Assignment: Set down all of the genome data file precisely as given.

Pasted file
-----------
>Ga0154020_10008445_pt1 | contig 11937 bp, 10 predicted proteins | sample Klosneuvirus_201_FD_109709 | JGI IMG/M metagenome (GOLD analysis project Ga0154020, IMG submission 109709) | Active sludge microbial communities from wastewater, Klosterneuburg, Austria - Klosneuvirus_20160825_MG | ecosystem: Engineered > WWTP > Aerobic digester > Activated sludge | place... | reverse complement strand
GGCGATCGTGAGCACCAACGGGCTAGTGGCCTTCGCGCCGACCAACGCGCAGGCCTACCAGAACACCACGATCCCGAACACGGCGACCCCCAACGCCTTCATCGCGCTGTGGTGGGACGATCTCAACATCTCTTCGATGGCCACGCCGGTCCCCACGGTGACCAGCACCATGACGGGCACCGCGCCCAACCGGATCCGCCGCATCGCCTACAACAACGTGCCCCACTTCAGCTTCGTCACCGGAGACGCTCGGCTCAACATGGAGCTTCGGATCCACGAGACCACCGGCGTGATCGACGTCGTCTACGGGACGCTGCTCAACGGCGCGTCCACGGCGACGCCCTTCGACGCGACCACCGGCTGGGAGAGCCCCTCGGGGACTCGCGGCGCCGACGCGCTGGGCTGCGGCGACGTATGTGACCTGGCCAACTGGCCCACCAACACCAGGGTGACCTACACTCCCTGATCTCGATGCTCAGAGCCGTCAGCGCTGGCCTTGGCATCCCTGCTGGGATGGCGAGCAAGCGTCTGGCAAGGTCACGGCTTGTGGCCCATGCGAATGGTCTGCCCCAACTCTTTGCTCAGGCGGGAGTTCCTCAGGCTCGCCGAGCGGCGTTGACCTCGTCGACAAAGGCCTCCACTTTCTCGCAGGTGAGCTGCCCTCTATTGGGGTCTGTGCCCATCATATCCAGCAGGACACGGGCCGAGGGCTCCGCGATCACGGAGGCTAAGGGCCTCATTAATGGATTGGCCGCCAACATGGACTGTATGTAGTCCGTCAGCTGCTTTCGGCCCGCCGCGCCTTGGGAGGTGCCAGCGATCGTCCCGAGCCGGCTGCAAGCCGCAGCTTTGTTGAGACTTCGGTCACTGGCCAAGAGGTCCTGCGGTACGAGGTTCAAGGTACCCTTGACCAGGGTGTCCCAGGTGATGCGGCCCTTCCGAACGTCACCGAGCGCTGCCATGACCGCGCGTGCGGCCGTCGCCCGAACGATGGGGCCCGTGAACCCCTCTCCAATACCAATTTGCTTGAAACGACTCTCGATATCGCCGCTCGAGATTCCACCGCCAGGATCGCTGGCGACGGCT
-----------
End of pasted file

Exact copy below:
>Ga0154020_10008445_pt1 | contig 11937 bp, 10 predicted proteins | sample Klosneuvirus_201_FD_109709 | JGI IMG/M metagenome (GOLD analysis project Ga0154020, IMG submission 109709) | Active sludge microbial communities from wastewater, Klosterneuburg, Austria - Klosneuvirus_20160825_MG | ecosystem: Engineered > WWTP > Aerobic digester > Activated sludge | place... | reverse complement strand
GGCGATCGTGAGCACCAACGGGCTAGTGGCCTTCGCGCCGACCAACGCGCAGGCCTACCAGAACACCACGATCCCGAACACGGCGACCCCCAACGCCTTCATCGCGCTGTGGTGGGACGATCTCAACATCTCTTCGATGGCCACGCCGGTCCCCACGGTGACCAGCACCATGACGGGCACCGCGCCCAACCGGATCCGCCGCATCGCCTACAACAACGTGCCCCACTTCAGCTTCGTCACCGGAGACGCTCGGCTCAACATGGAGCTTCGGATCCACGAGACCACCGGCGTGATCGACGTCGTCTACGGGACGCTGCTCAACGGCGCGTCCACGGCGACGCCCTTCGACGCGACCACCGGCTGGGAGAGCCCCTCGGGGACTCGCGGCGCCGACGCGCTGGGCTGCGGCGACGTATGTGACCTGGCCAACTGGCCCACCAACACCAGGGTGACCTACACTCCCTGATCTCGATGCTCAGAGCCGTCAGCGCTGGCCTTGGCATCCCTGCTGGGATGGCGAGCAAGCGTCTGGCAAGGTCACGGCTTGTGGCCCATGCGAATGGTCTGCCCCAACTCTTTGCTCAGGCGGGAGTTCCTCAGGCTCGCCGAGCGGCGTTGACCTCGTCGACAAAGGCCTCCACTTTCTCGCAGGTGAGCTGCCCTCTATTGGGGTCTGTGCCCATCATATCCAGCAGGACACGGGCCGAGGGCTCCGCGATCACGGAGGCTAAGGGCCTCATTAATGGATTGGCCGCCAACATGGACTGTATGTAGTCCGTCAGCTGCTTTCGGCCCGCCGCGCCTTGGGAGGTGCCAGCGATCGTCCCGAGCCGGCTGCAAGCCGCAGCTTTGTTGAGACTTCGGTCACTGGCCAAGAGGTCCTGCGGTACGAGGTTCAAGGTACCCTTGACCAGGGTGTCCCAGGTGATGCGGCCCTTCCGAACGTCACCGAGCGCTGCCATGACCGCGCGTGCGGCCGTCGCCCGAACGATGGGGCCCGTGAACCCCTCTCCAATACCAATTTGCTTGAAACGACTCTCGATATCGCCGCTCGAGATTCCACCGCCAGGATCGCTGGCGACGGCT